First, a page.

Effects of 17-year Fertilization on Soil Microbial Biomass C and N and Soluble Organic C and N in Loessial Soil During Maize Growth
Faculty of Computing, Health and Science
School of Natural Sciences / Centre for Ecosystem Management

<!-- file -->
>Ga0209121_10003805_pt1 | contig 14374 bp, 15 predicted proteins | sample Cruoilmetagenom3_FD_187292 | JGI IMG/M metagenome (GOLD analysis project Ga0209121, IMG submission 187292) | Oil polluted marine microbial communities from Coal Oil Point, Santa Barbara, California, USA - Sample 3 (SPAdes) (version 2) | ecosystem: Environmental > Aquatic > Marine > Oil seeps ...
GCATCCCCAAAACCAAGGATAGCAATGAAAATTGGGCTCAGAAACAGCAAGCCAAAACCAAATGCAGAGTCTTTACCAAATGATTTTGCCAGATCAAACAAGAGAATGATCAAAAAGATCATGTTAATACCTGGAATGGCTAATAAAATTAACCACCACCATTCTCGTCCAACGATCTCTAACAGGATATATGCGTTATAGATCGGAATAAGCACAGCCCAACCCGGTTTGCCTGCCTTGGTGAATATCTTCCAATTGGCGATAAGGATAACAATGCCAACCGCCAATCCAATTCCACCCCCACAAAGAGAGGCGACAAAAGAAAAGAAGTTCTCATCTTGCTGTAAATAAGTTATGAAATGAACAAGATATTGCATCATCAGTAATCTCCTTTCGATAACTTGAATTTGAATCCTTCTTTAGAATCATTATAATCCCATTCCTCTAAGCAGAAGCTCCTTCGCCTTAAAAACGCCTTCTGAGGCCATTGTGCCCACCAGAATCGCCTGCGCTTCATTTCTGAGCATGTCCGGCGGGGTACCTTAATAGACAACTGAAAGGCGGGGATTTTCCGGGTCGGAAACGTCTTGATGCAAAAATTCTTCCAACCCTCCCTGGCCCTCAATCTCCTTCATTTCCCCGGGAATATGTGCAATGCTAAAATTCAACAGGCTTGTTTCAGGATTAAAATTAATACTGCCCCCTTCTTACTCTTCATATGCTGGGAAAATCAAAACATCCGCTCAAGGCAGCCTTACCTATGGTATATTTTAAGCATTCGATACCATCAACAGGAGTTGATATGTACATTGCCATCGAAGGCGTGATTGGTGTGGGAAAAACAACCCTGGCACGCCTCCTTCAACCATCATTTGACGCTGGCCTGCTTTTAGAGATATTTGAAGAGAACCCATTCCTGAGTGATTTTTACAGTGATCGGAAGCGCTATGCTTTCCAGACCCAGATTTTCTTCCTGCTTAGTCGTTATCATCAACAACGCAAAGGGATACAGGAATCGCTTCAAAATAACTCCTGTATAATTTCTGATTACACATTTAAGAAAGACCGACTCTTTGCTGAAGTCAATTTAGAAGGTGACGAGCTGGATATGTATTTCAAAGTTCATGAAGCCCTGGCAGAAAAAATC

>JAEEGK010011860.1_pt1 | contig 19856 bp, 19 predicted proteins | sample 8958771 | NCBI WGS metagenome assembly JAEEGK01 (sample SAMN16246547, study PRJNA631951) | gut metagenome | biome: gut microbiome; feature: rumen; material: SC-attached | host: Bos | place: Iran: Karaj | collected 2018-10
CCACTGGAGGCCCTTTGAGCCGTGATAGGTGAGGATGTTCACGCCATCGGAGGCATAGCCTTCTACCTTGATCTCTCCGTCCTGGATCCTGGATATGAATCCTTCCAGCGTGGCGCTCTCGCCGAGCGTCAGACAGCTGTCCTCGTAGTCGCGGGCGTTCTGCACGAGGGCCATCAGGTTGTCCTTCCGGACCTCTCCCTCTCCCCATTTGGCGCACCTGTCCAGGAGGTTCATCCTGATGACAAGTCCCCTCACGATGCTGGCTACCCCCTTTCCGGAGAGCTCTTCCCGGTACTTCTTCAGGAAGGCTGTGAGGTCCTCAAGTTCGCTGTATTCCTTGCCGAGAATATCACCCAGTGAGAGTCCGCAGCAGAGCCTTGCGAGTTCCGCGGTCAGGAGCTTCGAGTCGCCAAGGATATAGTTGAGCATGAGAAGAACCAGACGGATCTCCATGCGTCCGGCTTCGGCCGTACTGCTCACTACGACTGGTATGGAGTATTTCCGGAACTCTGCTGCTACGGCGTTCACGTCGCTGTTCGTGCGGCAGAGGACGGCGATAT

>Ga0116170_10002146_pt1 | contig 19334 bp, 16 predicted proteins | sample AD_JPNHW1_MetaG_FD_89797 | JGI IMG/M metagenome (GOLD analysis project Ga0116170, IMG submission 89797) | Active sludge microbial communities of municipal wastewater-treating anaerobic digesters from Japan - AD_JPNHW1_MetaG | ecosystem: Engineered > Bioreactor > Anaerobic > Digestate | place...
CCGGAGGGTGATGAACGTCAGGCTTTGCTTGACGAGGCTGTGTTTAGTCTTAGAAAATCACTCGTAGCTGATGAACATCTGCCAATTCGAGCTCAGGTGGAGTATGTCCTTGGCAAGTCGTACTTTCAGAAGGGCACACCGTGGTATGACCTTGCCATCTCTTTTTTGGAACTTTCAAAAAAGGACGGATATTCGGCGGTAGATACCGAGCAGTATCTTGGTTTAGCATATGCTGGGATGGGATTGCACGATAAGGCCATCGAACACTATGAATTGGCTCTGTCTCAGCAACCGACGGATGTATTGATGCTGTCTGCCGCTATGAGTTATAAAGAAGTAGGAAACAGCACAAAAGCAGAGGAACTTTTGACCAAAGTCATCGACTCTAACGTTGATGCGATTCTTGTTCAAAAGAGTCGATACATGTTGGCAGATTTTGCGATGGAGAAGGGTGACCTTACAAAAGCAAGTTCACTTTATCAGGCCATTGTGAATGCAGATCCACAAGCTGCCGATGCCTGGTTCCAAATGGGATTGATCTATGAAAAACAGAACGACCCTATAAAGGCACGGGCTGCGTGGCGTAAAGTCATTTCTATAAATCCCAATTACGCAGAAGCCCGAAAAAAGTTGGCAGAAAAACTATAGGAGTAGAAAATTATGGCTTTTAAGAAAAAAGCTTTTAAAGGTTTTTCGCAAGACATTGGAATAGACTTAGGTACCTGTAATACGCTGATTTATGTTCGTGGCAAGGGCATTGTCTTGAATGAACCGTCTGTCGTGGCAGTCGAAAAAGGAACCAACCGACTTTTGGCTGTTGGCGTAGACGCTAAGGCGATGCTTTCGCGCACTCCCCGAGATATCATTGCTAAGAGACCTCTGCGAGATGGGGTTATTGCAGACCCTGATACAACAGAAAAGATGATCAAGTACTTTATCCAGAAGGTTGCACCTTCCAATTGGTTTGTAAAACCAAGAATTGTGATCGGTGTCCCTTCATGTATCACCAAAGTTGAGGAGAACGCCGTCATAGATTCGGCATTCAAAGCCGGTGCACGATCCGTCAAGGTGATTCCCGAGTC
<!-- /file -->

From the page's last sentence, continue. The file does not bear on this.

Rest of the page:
As labile organic pools, soluble organic matter and soil microbial biomass are sensitive to changes in soil management and therefore good indicators of soil quality. Effects of a 17-year long-term fertilization on soil microbial biomass C (SMBC) and N (SMBN), soluble organic C, and soluble organic N during the maize growing season were evaluated in a loess soil (Eum-Orthic Anthrosol) in northwest China. The fertilization treatments included no fertilizer (CK), inorganic N, P, and K fertilizer (NPK), cattle manure plus NPK fertilizer (MNPK), and straw plus NPK fertilizer (SNPK). Our results showed that C storage in the 0–20 cm soil layer was 28% to 81% higher in the fertilize treatments compared to the unfertilized treatment. In the 0–10 cm soil layer, SMBC and SMBN in the three fertilized treatments were higher than in the unfertilized treatment on all sampling dates, while microbial biomass C and N in the 0−10 cm soil layers were the highest at grain filling. In the same soil layer, soil-soluble organic C generally decreased in the order MNPK>SNPK>NPK>CK, while soluble organic N was the highest in the MNPK followed by the SNPK treatment. There was no significant difference in soluble organic N in the NPK and CK treatments throughout most of the maize growing season. Changes in soluble organic N occurred along the growing season and were more significant than those for soluble organic C. Soluble organic N was the highest at grain filling and the lowest at harvest. Overall, our results indicated that microbial biomass and soluble organic N in the surface soil were generally the highest at grain filling when maize growth was most vigorous. Significant positive relationships were found between soluble organic C and SMBC and between soluble organic N and SMBN.